Although Warren works incredibly hard, he always leaves time for extracurricular activities. Here he is throwing out the first pitch at an Omaha Royals minor-league baseball game, and guest-starring on an episode of All My Children opposite Susan Lucci and Jill Larson.
Of all the things I’ve learned from Warren, the most important thing might be what friendship is all about. As Warren himself put it a few years ago when we spoke with some college students, “You will move in the direction of the people that you associate with. So it’s important to associate with people that are better than yourself. The friends you have will form you as you go through life. Make some good friends, keep them for the rest of your life, but have them be people that you admire as well as like.”
A person that I admire as well as like—that’s the perfect description of how I feel about Warren. Happy birthday, my friend.
With all the scams and identity thefts going on, it makes sense to get yourself a paper shredder. I must confess I have been looking at one for ages, but found all the options online too confusing Then two months ago I happened to be in the post office and noticed a JVL shredder for sale for $70. I said to Geraldine “we can’t go wrong at that price” and bought one. It’s been an absolute delight.
It’s about the size of a rubbish bin, which means it sits next to my other rubbish bin, and automatically takes up to 10 sheets of paper including staples. Basically it’s a plastic rubbish bin, with a little motor that sits on top. I did a Google on it when I was writing this newsletter and they seem to be now $112, but hopefully if you shop around you may do better. Here’s an article with some other paper shredders that might be worth looking into.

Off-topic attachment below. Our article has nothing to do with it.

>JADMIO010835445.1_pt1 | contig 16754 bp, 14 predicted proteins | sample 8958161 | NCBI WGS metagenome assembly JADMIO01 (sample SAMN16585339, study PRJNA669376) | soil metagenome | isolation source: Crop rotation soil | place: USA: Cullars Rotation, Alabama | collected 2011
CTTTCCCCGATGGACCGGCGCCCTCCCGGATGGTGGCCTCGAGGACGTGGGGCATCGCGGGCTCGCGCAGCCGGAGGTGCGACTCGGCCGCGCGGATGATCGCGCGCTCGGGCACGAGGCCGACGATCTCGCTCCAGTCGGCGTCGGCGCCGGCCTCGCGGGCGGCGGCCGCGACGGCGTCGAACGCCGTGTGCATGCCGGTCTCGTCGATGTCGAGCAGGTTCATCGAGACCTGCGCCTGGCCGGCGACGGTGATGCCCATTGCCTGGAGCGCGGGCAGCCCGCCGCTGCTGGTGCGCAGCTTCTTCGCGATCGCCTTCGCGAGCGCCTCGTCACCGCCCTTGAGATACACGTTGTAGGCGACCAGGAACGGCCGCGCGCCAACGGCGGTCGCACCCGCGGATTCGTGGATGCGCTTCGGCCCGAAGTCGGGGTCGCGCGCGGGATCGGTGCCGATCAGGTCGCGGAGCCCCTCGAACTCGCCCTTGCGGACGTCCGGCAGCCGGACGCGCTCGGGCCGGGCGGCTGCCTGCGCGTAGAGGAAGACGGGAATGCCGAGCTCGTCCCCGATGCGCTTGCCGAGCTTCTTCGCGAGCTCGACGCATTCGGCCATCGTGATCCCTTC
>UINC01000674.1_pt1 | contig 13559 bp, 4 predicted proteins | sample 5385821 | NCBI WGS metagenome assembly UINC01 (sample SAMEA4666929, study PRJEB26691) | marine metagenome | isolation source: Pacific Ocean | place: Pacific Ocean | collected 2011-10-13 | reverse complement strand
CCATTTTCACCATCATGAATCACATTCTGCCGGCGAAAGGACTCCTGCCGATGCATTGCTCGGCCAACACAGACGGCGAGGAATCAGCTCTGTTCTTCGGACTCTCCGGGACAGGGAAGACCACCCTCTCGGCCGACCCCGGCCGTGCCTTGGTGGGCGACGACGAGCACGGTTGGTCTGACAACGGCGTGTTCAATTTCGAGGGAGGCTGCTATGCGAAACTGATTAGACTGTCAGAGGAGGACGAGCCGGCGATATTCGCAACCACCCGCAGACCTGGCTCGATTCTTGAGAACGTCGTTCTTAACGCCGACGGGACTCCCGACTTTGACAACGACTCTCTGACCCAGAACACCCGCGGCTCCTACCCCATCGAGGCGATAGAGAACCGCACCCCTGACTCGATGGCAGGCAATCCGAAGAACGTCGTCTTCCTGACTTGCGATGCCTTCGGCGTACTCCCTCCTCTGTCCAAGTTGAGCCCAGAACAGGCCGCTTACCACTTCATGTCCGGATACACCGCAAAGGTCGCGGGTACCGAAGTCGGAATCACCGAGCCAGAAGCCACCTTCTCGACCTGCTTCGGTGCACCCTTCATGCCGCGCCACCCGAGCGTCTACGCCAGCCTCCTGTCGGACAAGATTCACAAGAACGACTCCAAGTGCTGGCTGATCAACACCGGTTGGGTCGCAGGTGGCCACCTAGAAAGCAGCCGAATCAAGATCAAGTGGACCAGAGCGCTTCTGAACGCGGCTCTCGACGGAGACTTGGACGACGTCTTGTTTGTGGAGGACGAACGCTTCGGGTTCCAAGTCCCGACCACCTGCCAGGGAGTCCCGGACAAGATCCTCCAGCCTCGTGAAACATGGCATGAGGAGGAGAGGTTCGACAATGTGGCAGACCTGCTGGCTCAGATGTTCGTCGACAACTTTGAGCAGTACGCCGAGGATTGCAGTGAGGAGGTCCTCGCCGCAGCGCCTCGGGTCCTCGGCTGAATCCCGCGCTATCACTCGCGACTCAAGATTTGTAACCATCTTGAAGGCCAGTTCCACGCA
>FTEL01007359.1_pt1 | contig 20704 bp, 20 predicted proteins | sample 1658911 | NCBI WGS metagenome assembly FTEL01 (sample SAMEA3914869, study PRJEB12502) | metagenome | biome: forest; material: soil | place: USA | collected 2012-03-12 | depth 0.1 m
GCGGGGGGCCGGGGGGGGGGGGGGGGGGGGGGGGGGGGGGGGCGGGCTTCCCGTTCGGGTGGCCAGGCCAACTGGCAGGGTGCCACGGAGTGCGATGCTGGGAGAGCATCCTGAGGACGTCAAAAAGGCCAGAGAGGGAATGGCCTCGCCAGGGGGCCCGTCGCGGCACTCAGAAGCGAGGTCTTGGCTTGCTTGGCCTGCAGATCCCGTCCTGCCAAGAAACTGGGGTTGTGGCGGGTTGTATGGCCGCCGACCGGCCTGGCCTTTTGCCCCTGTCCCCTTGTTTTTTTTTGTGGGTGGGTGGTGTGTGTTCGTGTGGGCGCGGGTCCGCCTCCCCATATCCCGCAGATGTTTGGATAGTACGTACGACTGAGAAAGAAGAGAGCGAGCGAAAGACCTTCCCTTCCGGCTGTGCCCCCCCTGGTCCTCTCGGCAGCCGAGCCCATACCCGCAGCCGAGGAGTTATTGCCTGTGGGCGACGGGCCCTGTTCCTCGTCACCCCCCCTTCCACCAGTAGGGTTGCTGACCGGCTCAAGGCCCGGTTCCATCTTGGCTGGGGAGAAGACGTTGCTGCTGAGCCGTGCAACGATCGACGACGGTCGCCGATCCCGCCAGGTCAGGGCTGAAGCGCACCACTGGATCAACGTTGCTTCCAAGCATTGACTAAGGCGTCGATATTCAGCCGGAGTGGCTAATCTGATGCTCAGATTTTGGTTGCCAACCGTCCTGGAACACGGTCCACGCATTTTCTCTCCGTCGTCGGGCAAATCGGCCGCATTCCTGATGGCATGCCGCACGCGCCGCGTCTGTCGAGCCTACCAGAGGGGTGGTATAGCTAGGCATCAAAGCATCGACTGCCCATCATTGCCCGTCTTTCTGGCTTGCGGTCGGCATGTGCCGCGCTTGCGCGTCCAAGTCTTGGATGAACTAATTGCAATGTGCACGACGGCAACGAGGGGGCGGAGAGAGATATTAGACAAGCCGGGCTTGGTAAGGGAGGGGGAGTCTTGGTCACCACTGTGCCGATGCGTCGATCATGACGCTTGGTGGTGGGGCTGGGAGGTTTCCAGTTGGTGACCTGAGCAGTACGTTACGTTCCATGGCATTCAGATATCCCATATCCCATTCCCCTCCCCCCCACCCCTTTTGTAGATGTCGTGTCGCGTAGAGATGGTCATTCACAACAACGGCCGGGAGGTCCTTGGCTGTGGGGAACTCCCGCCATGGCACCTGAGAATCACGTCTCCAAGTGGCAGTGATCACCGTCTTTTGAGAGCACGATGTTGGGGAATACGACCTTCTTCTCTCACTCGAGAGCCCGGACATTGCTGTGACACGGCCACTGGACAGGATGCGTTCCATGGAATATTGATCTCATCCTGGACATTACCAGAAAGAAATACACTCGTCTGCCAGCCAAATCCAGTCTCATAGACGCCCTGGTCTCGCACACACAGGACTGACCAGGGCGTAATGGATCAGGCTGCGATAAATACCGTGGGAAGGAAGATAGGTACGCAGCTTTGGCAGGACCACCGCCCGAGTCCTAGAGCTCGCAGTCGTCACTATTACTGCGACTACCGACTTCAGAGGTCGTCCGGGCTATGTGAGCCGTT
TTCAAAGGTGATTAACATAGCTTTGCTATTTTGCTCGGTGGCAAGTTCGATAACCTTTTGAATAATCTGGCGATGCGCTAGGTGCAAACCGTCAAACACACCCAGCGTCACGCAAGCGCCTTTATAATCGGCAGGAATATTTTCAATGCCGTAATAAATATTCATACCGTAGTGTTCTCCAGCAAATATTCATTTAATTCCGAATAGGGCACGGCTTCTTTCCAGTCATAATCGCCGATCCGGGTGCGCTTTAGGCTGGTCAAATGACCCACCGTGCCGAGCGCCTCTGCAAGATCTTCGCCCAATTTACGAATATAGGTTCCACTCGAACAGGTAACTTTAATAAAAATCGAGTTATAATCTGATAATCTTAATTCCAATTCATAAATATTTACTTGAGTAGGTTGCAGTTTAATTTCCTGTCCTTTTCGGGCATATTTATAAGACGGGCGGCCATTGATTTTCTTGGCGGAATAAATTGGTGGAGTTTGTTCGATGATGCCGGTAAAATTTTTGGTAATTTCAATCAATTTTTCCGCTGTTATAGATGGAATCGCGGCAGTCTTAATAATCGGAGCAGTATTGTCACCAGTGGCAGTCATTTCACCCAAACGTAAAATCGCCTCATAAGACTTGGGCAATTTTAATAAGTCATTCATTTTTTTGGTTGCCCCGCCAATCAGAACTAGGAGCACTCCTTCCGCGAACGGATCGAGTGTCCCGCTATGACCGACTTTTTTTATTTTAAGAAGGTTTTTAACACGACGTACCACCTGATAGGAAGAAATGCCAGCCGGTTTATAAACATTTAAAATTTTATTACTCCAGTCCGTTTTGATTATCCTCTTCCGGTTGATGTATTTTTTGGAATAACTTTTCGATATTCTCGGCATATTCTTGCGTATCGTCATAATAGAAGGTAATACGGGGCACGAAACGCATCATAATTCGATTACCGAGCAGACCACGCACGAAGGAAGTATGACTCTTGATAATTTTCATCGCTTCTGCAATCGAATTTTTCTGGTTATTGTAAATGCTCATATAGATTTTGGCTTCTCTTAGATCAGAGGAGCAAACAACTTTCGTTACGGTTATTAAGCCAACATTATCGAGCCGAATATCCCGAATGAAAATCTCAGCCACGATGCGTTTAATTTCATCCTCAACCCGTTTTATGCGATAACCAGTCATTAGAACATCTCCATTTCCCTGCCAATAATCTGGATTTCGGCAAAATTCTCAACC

Once again “The Washington Post” has published the winning submissions to its yearly neologism contest in which readers are asked to supply alternative meanings for common words.
The winners are:
1. Coffee (n.), the person upon whom one coughs.
2. Flabbergasted (adj.), appalled over how much weight you have gained.
3. Abdicate (v.), to give up all hope of ever having a flat stomach.
4. Esplanade (v.), to attempt an explanation while drunk.
5. Willy-nilly (adj.), impotent.
6. Negligent (adj.), describes a condition in which you absentmindedly answer the door in your nightgown.
7. Lymph (v.), to walk with a lisp.
8. Gargoyle, olive-flavoured mouthwash.
9. Flatulence (n.), emergency vehicle that picks you up after you are run over by a steamroller.
10. Balderdash (n.), a rapidly receding hairline.
11. Testicle (n.), a humorous question in an exam.
12. Rectitude (n.), the formal, dignified bearing adopted by proctologists.
13. Pokemon, a Rastafarian proctologist.
14. Oyster (n.), a person who sprinkles his conversation with Yiddishisms.
15. Frisbeetarianism (n.), (back by popular demand): The belief that, when you die, your soul flies up onto the roof and gets stuck there.
16. Circumvent (n.), an opening in the front of boxer shorts worn by Jewish men.
I hope you have enjoyed the latest edition of Noel News.
Thanks for all your kind comments. Please continue to send feedback through; it’s always appreciated and helps us to improve the newsletter.
And don’t forget you’ll get much more regular communications from me if you follow me on twitter – @NoelWhittaker.